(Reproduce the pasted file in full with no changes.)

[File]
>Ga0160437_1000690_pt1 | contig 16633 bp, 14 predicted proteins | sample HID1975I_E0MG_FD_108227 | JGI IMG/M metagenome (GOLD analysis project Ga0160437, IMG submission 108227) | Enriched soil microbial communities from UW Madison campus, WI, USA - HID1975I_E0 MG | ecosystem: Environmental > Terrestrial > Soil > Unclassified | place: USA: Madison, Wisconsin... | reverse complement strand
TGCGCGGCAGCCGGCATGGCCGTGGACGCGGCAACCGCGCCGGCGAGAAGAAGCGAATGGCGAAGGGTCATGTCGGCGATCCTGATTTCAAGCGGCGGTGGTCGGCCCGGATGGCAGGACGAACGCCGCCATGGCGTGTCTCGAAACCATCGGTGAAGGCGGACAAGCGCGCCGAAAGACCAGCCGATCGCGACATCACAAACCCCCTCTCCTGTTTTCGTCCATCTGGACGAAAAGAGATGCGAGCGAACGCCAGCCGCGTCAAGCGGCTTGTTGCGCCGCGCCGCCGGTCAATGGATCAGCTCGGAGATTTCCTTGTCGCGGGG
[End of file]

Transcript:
>Ga0160437_1000690_pt1 | contig 16633 bp, 14 predicted proteins | sample HID1975I_E0MG_FD_108227 | JGI IMG/M metagenome (GOLD analysis project Ga0160437, IMG submission 108227) | Enriched soil microbial communities from UW Madison campus, WI, USA - HID1975I_E0 MG | ecosystem: Environmental > Terrestrial > Soil > Unclassified | place: USA: Madison, Wisconsin... | reverse complement strand
TGCGCGGCAGCCGGCATGGCCGTGGACGCGGCAACCGCGCCGGCGAGAAGAAGCGAATGGCGAAGGGTCATGTCGGCGATCCTGATTTCAAGCGGCGGTGGTCGGCCCGGATGGCAGGACGAACGCCGCCATGGCGTGTCTCGAAACCATCGGTGAAGGCGGACAAGCGCGCCGAAAGACCAGCCGATCGCGACATCACAAACCCCCTCTCCTGTTTTCGTCCATCTGGACGAAAAGAGATGCGAGCGAACGCCAGCCGCGTCAAGCGGCTTGTTGCGCCGCGCCGCCGGTCAATGGATCAGCTCGGAGATTTCCTTGTCGCGGGG